Dawn Mining Gets License To Import Uranium Tailings Proposed Project Will Pay For Cleanup Of Abandoned Mill
Dawn Mining Co. got a license Tuesday to import radioactive uranium mill tailings to pay for cleaning up its abandoned uranium mill in Ford.
The license allows Dawn to start making a deal with the federal government or other organizations that want to remove mildly radioactive tailings from urban areas.
State Health Secretary Bruce Miyahara said the plan “satisfies this agency’s concerns for the protection of the public health and the environment, and avoids unnecessary legal costs for Washington taxpayers.”
Dawn is nearly bankrupt and its wealthy parent, Newmont Mining of Denver, refuses to pay for the cleanup. The mill and the nearby Midnite Mine that fed it were established before environmental laws required adequate cleanup bonds.
State officials say it would be difficult to pierce the “corporate veil” that protects Newmont from Dawn’s cleanup responsibility. The plan to raise money by importing uranium tailings also would help clean up the Midnite Mine, which poses a greater environmental threat than the mill.
Several hurdles, possibly including a lawsuit, still must be cleared before shipments can begin.
Springdale, Wash., resident Owen Berio said the Dawn Watch coalition of environmental organizations plans a lawsuit to block the project.
That group and others already have filed appeals of the environmental impact statement that allowed Miyahara to license the project. The appeals were held in abeyance until the license was issued, but now will proceed to an administrative law judge, perhaps in May.
The license is valid until a judge overturns it or issues an injunction, according to Bill Williams, a senior assistant state attorney general.
Other obstacles to the project include selection of a transportation route for the tailings. The license calls for the Health Department to approve the route and for Dawn to improve rural roads not designed to handle the heavy truck traffic.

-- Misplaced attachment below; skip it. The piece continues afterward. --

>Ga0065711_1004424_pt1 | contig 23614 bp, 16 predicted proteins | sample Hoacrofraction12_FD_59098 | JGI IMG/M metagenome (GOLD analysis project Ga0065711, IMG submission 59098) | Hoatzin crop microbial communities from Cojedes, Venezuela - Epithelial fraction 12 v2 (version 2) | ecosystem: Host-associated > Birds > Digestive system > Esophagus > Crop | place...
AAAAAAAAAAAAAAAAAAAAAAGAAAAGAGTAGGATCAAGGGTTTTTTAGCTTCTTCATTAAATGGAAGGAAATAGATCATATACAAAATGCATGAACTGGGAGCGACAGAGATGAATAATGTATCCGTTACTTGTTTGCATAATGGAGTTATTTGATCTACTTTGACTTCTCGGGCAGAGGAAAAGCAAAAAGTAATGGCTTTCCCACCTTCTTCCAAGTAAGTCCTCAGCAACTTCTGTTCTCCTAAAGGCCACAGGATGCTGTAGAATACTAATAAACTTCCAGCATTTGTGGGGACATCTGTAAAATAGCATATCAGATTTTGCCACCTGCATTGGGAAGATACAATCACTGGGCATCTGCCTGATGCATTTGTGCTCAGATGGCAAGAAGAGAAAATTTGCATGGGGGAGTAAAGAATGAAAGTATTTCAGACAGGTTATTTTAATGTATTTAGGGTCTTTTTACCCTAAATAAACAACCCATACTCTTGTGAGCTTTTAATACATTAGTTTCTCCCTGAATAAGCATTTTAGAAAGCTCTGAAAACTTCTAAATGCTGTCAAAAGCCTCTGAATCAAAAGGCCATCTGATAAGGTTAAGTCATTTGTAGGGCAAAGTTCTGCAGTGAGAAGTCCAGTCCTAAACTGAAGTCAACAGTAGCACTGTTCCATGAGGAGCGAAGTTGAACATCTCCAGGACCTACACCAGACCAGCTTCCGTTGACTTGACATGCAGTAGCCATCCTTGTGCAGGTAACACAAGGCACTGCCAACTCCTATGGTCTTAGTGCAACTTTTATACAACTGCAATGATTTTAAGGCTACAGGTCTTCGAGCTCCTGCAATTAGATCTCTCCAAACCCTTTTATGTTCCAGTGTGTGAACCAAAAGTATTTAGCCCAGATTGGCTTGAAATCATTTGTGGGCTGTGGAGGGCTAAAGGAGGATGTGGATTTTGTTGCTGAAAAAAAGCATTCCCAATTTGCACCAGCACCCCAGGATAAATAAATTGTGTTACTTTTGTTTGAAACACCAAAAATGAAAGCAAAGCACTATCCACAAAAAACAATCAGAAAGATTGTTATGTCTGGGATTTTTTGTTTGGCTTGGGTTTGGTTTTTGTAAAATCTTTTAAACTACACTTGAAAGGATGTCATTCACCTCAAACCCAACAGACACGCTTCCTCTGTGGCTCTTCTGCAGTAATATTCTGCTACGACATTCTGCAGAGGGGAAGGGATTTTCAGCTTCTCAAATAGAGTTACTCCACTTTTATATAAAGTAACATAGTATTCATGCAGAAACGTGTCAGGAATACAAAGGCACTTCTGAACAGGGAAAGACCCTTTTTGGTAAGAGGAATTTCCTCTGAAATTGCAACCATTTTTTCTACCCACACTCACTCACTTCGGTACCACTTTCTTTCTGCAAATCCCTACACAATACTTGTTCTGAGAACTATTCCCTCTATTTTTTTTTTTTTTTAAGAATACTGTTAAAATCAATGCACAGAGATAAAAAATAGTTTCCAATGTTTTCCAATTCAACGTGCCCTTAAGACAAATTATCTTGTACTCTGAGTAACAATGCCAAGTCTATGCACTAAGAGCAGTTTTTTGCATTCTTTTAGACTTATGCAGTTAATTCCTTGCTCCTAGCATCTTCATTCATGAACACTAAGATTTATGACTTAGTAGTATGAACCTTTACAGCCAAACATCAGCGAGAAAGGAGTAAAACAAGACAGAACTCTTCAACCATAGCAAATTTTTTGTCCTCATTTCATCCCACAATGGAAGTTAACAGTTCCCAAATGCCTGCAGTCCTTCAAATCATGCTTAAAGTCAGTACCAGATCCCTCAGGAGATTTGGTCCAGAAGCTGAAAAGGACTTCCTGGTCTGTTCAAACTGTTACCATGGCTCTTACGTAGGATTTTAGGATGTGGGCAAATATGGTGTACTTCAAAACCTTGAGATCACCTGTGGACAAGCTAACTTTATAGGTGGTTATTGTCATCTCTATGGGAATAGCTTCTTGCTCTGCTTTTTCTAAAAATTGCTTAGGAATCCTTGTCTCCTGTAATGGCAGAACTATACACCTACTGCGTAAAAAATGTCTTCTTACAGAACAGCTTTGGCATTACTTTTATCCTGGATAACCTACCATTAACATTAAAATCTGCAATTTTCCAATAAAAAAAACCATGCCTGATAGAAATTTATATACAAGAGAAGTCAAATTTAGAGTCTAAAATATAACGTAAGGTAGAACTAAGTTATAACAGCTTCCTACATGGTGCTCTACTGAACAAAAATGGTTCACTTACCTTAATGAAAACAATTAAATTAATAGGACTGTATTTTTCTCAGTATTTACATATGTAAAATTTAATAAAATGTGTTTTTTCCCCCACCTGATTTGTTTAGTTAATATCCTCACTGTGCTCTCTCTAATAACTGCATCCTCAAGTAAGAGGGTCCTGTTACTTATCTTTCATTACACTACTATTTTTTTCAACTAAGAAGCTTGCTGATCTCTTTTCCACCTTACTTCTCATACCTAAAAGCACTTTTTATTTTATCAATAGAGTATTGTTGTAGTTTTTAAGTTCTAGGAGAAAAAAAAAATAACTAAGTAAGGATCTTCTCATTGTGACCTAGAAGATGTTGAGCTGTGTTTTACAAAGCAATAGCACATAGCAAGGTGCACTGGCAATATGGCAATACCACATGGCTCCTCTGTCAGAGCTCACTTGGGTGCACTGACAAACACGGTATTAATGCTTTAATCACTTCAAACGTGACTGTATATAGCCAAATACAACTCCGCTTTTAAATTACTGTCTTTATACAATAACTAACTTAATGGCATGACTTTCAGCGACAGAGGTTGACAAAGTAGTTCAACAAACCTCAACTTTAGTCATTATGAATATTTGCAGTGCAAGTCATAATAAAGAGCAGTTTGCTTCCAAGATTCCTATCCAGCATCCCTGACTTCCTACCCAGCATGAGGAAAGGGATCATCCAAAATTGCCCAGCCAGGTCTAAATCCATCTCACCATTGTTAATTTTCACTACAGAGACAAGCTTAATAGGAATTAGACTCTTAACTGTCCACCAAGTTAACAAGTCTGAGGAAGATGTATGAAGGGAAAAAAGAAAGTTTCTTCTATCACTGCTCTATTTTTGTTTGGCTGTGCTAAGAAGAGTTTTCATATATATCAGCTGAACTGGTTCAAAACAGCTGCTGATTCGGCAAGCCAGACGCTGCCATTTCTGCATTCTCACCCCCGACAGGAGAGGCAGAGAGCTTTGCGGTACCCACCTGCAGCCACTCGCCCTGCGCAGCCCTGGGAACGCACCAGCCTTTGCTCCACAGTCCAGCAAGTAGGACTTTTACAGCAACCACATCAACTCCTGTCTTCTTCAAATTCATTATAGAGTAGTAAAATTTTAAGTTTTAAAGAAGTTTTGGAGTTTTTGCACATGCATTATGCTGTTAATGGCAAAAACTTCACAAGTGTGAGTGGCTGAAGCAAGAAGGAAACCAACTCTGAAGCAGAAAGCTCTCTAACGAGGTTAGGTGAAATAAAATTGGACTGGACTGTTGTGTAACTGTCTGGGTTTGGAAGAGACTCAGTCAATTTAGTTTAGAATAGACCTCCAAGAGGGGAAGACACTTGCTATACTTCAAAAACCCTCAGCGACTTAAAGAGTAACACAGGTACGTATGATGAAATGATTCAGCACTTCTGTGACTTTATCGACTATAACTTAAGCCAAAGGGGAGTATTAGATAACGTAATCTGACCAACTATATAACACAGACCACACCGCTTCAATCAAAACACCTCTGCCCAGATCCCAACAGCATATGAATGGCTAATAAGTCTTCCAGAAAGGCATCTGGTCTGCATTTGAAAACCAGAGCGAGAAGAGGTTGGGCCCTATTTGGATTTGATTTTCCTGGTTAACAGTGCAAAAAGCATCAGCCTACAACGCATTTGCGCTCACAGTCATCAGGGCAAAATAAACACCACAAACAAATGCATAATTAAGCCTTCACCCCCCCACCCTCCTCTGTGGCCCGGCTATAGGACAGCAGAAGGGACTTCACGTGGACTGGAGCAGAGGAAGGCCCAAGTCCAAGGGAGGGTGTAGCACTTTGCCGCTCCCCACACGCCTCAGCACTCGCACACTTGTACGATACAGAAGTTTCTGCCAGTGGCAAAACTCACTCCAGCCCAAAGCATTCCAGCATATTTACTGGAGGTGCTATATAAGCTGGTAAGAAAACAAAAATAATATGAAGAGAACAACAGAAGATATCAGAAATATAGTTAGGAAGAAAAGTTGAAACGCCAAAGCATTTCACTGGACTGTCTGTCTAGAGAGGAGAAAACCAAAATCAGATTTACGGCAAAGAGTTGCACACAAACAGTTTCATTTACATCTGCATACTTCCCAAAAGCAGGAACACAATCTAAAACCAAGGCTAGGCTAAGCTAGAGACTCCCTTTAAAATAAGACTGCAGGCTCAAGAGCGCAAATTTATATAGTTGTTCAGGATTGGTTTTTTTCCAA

The license also precludes any shipments until they are approved by a yet-unformed committee of Ford residents as well as Health Department experts.
The state Ecology Department also would have to determine that the proposed shipments contained no state or federally designated hazardous or dangerous wastes.
The license allows Dawn’s plasticlined tailings pit to receive waste from the Midnite Mine as well as several by products of nuclear fission.
However, the fission byproducts will be limited to trace amounts caused by fallout from atmospheric nuclear weapons testing, said T.R. Strong, director of the Health Department’s Radiation Division.
One of the biggest obstacles is the 138 million gallons of acidic, radioactive water in the partially filled 28-acre tailings pit.
A new impoundment must be built and the water must be pumped into it. Then the sludge at the tailings already at the bottom of the pit must dry before any more may be deposited.
“At the very earliest, it would be the summer of 1996 before that could happen,” Strong said. “I think it would be a stretch to do that.”
That means there will be plenty of time to resolve other issues, Strong said.
Tuesday’s decision was hailed by Lois Heglin, one of several Ford residents who have spent years fighting for a cleanup of the abandoned uranium mill site.
“I’m pleased, very pleased,” Heglin said. “I’m just very glad that it’s coming to the point where we can start cleaning the mess up. It’s a long hard battle that we fought.”
Dawn issued a backhanded compliment. Noting the decision took eight years, the company said Tuesday’s action “proves that the system - while slow - can still work.”
Dawn Watch’s Berio termed the Health Department action “very disappointing,” if not unexpected. He reserved most of his criticism for Gov. Mike Lowry.
“We know that hundreds, if not thousands, of postcards and phone calls have been sent to the governor, just about all of them in opposition to this,” Berio said.
“It proves perhaps that Gov. Lowry is the governor of big business rather than the people of the state,” Berio said.
He said Lowry apparently “buckled” under pressure to grant the license before March 1 so Dawn can bid on disposal of federal stockpiles of uranium mill waste.